Want to see Super Diego in person? Join us in Galápagos.
On Tuesday the 148-guest National Geographic Explorer once again made history when it became the first passenger vessel to call at Harlingen in the Netherlands. A large crowd of onlookers and the mayor, Roel Sluiter, turned out to watch the ship arrive and greet Captain Ben Lyons. He was presented with a port of call placard to commemorate the first visit by an expedition ship in the medieval port. About two-thirds of our guests chose to enter the town by Zodiac and explore its historic canals, while those who stayed aboard were met by a local news crew. See the footage here (the action starts at about 2:00 with the local pilot coming aboard Explorer).
For five decades scientists and submariners have reported odd quacking sounds in the Southern Ocean, nicknaming the phenomenon “the bio-duck.” New recordings created by NOAA researchers have attributed the sound to minke whales. The researchers say they’ll be able to use this knowledge to help track the migrations of the minkes, of which little is known, though our guests have found them to be curious enough to approach our Zodiacs around the Antarctic Peninsula. See the BBC story on minke vocalizations, and if you’d like to hear them for yourself, join us in Antarctica next season.
The Journey of Giants (“Ruta de Gigantes”) is an exhibition that features a series of large format photographs and videos telling the story of whales and their annual migrations from places like Alaska to Baja California, Panama, and more. Initially installed along a busy foot-trafficked avenue in Mexico City, the exhibit was adapted for the halls of the Miami International Airport. For the next six months it will share the story of sustainable whale tourism to travelers passing through Miami Airport’s South Terminal. Directed by Alejandro Balaguer (Albatros Media Foundation), the bilingual exhibition is sponsored in part by Lindblad Expeditions. Additional funding comes from Copa Airlines, Fondo Mexicano para la Conservación de la Naturaleza (Mexican Fund for the Conservation of Nature), Ecosolar, and Intinetwork.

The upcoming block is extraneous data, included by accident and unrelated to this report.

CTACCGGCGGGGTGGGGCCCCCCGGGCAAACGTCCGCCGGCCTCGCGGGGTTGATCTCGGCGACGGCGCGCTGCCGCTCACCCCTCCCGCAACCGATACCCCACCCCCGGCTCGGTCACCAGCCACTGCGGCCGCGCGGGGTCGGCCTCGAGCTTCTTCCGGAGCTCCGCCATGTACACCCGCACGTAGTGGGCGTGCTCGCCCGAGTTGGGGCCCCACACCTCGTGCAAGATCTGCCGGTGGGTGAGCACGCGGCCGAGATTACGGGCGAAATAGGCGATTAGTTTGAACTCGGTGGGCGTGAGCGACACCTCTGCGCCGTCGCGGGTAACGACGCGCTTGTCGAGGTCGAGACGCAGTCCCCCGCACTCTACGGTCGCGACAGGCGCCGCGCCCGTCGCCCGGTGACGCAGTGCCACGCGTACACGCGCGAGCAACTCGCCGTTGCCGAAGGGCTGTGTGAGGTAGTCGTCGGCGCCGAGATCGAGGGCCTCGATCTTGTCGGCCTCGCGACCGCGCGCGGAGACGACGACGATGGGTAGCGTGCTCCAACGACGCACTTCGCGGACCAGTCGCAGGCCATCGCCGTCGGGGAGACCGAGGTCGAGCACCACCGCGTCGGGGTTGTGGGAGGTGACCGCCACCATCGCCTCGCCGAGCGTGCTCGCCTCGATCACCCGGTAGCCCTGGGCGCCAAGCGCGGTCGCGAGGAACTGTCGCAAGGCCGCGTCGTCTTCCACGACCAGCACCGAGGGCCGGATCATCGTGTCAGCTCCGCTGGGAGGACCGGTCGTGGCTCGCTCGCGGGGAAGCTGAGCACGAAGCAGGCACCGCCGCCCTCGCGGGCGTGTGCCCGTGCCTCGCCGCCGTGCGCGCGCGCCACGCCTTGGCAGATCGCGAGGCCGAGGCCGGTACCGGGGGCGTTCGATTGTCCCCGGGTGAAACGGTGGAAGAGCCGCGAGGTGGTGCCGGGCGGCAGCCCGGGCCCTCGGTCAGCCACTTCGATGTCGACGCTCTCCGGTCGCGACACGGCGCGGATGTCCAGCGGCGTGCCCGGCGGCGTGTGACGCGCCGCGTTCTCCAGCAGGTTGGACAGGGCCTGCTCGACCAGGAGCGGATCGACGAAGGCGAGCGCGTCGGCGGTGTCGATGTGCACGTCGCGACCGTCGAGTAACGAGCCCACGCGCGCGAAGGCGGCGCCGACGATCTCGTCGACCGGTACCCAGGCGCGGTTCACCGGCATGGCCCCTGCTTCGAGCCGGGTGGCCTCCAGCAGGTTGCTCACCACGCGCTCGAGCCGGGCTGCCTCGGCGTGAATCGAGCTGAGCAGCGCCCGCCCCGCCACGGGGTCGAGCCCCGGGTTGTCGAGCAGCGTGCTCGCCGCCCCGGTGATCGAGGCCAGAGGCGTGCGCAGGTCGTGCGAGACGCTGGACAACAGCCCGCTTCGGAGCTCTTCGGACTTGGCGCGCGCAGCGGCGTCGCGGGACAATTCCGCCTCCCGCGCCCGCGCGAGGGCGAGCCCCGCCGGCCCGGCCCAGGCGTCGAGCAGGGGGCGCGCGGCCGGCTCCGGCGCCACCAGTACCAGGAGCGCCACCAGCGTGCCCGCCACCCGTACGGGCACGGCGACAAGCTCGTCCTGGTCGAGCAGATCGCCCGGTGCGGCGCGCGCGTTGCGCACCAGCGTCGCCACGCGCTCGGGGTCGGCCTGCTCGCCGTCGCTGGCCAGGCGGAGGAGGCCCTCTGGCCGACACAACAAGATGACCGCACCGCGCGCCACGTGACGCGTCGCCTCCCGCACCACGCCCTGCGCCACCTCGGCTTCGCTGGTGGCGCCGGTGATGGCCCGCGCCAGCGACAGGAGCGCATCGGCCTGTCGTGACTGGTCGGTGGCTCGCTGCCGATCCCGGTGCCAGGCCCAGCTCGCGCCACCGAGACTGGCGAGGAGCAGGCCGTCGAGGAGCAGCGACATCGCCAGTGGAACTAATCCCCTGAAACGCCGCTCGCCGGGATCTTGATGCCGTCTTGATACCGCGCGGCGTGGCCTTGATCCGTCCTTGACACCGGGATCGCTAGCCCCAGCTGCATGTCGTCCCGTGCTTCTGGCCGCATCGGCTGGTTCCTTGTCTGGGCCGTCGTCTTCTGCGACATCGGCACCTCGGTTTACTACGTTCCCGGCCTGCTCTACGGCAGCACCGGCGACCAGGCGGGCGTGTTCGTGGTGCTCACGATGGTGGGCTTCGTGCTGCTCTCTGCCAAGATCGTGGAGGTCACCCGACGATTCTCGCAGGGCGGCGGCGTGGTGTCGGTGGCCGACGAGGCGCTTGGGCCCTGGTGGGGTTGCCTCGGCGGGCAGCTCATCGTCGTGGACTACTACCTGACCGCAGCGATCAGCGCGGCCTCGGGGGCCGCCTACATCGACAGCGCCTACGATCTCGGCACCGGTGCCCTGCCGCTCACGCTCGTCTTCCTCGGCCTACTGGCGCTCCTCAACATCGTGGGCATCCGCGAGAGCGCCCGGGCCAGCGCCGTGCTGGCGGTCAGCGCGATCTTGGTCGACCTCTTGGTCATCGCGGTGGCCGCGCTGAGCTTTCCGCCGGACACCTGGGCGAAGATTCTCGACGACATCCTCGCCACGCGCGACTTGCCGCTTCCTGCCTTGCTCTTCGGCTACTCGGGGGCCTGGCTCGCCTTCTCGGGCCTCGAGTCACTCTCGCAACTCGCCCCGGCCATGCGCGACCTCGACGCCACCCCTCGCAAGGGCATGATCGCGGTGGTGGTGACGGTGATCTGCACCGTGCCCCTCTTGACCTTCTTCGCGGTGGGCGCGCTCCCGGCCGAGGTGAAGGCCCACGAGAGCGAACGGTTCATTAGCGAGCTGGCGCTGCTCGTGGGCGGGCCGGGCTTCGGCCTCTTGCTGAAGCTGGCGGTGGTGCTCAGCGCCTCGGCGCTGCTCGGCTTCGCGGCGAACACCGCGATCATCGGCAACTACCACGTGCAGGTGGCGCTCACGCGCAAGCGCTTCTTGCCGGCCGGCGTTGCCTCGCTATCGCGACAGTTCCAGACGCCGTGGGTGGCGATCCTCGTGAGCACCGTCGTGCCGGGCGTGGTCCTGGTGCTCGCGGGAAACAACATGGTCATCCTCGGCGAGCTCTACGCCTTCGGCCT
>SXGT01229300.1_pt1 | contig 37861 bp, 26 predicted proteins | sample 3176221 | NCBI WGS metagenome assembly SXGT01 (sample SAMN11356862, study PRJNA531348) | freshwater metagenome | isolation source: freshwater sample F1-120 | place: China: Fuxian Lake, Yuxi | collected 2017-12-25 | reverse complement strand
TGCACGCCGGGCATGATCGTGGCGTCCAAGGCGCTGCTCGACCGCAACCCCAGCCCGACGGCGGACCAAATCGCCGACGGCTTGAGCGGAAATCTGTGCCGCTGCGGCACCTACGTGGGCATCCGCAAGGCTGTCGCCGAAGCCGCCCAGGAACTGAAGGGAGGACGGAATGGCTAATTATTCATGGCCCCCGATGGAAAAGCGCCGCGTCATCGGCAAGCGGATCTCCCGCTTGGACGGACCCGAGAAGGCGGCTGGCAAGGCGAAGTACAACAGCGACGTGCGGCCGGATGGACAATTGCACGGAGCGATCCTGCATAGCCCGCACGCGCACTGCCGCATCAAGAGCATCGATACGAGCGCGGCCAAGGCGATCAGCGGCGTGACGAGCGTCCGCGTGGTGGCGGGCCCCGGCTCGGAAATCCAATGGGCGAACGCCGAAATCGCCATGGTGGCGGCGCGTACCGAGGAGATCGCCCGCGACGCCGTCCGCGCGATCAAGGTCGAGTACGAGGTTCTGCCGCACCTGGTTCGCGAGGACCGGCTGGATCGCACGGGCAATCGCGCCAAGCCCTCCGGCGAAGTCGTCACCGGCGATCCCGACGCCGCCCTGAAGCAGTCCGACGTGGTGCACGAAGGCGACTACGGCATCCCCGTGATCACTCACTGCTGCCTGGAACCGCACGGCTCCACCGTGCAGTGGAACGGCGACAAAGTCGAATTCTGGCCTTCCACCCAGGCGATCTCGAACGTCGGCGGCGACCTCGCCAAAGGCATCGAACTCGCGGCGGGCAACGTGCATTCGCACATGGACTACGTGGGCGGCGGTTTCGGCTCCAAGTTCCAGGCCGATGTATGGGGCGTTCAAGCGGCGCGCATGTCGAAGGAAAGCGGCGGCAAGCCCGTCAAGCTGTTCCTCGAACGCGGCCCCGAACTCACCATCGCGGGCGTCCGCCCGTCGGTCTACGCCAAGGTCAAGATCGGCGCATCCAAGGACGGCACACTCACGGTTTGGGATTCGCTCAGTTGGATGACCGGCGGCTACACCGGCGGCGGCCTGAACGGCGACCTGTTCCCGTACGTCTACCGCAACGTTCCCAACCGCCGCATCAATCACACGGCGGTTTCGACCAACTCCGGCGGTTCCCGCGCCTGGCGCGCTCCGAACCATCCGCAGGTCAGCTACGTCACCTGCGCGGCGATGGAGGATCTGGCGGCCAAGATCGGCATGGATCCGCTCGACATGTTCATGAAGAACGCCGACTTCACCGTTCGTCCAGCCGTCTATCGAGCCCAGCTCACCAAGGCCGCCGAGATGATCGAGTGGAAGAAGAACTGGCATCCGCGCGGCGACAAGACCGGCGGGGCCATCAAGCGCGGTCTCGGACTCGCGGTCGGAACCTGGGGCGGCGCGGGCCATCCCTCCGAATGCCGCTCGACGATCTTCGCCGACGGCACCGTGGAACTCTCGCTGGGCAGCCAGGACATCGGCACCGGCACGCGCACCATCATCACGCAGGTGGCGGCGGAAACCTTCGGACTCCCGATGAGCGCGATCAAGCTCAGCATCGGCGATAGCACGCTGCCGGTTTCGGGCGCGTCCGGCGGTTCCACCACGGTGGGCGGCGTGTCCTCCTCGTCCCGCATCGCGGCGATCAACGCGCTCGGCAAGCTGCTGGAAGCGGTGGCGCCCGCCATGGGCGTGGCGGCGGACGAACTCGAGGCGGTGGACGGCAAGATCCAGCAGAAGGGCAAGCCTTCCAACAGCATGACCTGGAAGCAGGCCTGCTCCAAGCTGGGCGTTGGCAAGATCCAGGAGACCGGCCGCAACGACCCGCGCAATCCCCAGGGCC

Next time you find yourself in the Miami airport bound for – or returning from – a new adventure, we hope you’ll discover a bit of inspiration as you transit through the South Terminal. And, if your travels don’t take you to Miami, catch a glimpse of the video exhibition.
Meet the Grosvenor Teacher Fellows for 2014! From a pool of 1,300, these 25 Fellows were selected to travel in groups of 2 and 3 aboard National Geographic Explorer in Svalbard, Iceland, Greenland, the Canadian High Arctic, the Canadian Maritimes, and Antarctica. Thanks to generous support from Fund for Teachers, Google, and individual donors, we were able to more than double the size of the program from last year. These K-12 educators will enhance their geographic learning through direct, hands-on field experience and bring that knowledge back to their classrooms and communities.
Under bright blue skies on Friday in Auckland we inaugurated the newest ship in the Lindblad-National Geographic fleet, the National Geographic Orion. Jeremy Lindblad, Captain Mike Taylor, and underwater filmmaking legend Valerie Taylor shared a few words from the bow of the ship, as guests watched with champagne in hand on the quayside. Valerie tossed the champagne bottle, as we all snapped our photos and raised our glasses for a toast to the National Geographic Orion and all who sail on her.
Our inaugural expedition is underway right now. You can see the photos and read the reports online.